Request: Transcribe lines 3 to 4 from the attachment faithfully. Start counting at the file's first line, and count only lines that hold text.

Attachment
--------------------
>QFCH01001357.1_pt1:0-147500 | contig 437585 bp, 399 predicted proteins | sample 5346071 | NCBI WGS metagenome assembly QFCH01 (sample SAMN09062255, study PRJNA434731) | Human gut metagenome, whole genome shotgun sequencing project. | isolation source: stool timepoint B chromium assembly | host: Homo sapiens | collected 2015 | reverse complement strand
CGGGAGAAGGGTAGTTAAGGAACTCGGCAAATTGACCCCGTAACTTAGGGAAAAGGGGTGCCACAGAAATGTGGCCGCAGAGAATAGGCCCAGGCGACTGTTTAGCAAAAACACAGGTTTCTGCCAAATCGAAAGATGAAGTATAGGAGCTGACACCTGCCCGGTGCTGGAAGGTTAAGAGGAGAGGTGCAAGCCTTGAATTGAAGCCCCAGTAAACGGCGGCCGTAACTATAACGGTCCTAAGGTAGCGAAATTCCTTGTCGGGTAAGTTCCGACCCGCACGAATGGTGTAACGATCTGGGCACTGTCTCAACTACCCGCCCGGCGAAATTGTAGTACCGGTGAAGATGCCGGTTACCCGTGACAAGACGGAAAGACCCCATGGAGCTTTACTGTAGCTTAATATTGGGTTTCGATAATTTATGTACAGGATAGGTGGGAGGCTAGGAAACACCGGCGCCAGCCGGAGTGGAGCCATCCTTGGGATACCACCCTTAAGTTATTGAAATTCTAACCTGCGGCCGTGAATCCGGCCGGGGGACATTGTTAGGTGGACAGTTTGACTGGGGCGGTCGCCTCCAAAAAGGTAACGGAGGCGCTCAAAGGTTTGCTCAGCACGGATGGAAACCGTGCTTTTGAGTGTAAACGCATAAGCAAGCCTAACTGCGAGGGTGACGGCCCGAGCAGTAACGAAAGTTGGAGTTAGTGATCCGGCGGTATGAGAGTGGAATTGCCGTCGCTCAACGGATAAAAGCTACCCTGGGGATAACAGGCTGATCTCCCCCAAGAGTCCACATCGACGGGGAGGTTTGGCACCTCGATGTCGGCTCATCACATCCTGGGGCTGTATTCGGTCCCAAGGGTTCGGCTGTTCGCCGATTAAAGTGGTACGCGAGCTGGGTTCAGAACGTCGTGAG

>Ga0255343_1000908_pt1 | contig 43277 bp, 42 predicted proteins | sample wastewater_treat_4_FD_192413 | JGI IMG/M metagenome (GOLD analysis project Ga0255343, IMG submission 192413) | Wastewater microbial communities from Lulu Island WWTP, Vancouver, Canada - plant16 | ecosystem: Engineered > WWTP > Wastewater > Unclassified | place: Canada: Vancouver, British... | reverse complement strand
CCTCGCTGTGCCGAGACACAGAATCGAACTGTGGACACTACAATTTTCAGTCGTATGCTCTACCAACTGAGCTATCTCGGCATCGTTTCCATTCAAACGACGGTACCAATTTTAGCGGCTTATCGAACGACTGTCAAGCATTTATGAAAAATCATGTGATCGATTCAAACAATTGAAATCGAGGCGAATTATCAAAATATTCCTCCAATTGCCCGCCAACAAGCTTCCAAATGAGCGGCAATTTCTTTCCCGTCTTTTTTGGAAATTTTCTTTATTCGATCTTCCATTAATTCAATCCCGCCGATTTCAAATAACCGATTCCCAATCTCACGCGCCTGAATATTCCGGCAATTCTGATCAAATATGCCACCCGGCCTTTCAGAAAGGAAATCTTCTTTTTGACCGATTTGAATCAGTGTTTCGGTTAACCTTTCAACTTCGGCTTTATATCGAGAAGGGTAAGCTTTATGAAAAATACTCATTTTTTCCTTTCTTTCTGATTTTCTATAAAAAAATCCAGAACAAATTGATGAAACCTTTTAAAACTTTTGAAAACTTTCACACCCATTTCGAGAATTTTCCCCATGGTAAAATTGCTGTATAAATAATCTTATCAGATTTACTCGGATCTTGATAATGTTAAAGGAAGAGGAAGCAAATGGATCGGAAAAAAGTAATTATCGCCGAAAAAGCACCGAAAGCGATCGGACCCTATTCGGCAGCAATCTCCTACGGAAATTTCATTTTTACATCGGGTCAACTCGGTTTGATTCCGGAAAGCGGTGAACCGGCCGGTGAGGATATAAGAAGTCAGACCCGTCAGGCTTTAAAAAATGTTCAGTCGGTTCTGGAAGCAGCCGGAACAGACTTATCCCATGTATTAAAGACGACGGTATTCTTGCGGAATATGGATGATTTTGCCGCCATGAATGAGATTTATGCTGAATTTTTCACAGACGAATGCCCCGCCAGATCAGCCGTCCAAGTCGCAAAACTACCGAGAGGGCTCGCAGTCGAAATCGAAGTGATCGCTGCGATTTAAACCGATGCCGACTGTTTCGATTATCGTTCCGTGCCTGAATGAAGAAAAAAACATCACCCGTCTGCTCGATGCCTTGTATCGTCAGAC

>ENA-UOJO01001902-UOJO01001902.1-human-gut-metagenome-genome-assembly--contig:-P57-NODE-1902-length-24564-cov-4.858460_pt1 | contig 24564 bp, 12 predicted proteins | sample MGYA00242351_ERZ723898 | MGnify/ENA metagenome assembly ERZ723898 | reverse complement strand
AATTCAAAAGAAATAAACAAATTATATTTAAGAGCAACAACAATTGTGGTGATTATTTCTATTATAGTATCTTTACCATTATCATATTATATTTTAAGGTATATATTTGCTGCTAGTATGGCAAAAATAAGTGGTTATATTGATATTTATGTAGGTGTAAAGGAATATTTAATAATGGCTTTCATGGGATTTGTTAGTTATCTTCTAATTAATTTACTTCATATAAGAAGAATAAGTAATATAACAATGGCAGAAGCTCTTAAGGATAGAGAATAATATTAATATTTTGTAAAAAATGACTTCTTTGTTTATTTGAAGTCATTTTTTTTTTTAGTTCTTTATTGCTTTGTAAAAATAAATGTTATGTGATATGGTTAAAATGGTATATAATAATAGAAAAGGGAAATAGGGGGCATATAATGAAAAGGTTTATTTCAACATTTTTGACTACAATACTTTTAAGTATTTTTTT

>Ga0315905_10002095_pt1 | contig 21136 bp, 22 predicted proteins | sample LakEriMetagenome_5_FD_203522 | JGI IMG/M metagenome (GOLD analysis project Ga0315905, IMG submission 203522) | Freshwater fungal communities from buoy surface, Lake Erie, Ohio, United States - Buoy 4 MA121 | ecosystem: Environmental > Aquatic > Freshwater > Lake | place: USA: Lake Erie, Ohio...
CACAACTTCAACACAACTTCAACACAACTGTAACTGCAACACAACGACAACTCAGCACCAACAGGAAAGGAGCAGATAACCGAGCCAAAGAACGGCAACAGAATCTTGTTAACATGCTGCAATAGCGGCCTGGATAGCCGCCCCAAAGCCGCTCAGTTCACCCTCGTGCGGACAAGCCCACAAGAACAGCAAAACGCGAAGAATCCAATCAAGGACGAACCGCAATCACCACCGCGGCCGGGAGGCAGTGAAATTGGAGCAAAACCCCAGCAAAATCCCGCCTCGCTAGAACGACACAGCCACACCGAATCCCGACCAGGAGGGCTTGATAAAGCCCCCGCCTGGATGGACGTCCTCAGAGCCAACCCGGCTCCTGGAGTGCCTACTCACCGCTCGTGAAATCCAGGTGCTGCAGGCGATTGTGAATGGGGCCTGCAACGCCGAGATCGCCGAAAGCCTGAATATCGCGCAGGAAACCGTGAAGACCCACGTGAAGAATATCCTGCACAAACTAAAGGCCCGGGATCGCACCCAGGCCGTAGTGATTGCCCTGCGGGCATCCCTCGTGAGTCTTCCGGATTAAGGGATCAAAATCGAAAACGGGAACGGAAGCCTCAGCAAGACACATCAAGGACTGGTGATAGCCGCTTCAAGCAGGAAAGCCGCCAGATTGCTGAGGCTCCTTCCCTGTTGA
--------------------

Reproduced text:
>Ga0255343_1000908_pt1 | contig 43277 bp, 42 predicted proteins | sample wastewater_treat_4_FD_192413 | JGI IMG/M metagenome (GOLD analysis project Ga0255343, IMG submission 192413) | Wastewater microbial communities from Lulu Island WWTP, Vancouver, Canada - plant16 | ecosystem: Engineered > WWTP > Wastewater > Unclassified | place: Canada: Vancouver, British... | reverse complement strand
CCTCGCTGTGCCGAGACACAGAATCGAACTGTGGACACTACAATTTTCAGTCGTATGCTCTACCAACTGAGCTATCTCGGCATCGTTTCCATTCAAACGACGGTACCAATTTTAGCGGCTTATCGAACGACTGTCAAGCATTTATGAAAAATCATGTGATCGATTCAAACAATTGAAATCGAGGCGAATTATCAAAATATTCCTCCAATTGCCCGCCAACAAGCTTCCAAATGAGCGGCAATTTCTTTCCCGTCTTTTTTGGAAATTTTCTTTATTCGATCTTCCATTAATTCAATCCCGCCGATTTCAAATAACCGATTCCCAATCTCACGCGCCTGAATATTCCGGCAATTCTGATCAAATATGCCACCCGGCCTTTCAGAAAGGAAATCTTCTTTTTGACCGATTTGAATCAGTGTTTCGGTTAACCTTTCAACTTCGGCTTTATATCGAGAAGGGTAAGCTTTATGAAAAATACTCATTTTTTCCTTTCTTTCTGATTTTCTATAAAAAAATCCAGAACAAATTGATGAAACCTTTTAAAACTTTTGAAAACTTTCACACCCATTTCGAGAATTTTCCCCATGGTAAAATTGCTGTATAAATAATCTTATCAGATTTACTCGGATCTTGATAATGTTAAAGGAAGAGGAAGCAAATGGATCGGAAAAAAGTAATTATCGCCGAAAAAGCACCGAAAGCGATCGGACCCTATTCGGCAGCAATCTCCTACGGAAATTTCATTTTTACATCGGGTCAACTCGGTTTGATTCCGGAAAGCGGTGAACCGGCCGGTGAGGATATAAGAAGTCAGACCCGTCAGGCTTTAAAAAATGTTCAGTCGGTTCTGGAAGCAGCCGGAACAGACTTATCCCATGTATTAAAGACGACGGTATTCTTGCGGAATATGGATGATTTTGCCGCCATGAATGAGATTTATGCTGAATTTTTCACAGACGAATGCCCCGCCAGATCAGCCGTCCAAGTCGCAAAACTACCGAGAGGGCTCGCAGTCGAAATCGAAGTGATCGCTGCGATTTAAACCGATGCCGACTGTTTCGATTATCGTTCCGTGCCTGAATGAAGAAAAAAACATCACCCGTCTGCTCGATGCCTTGTATCGTCAGAC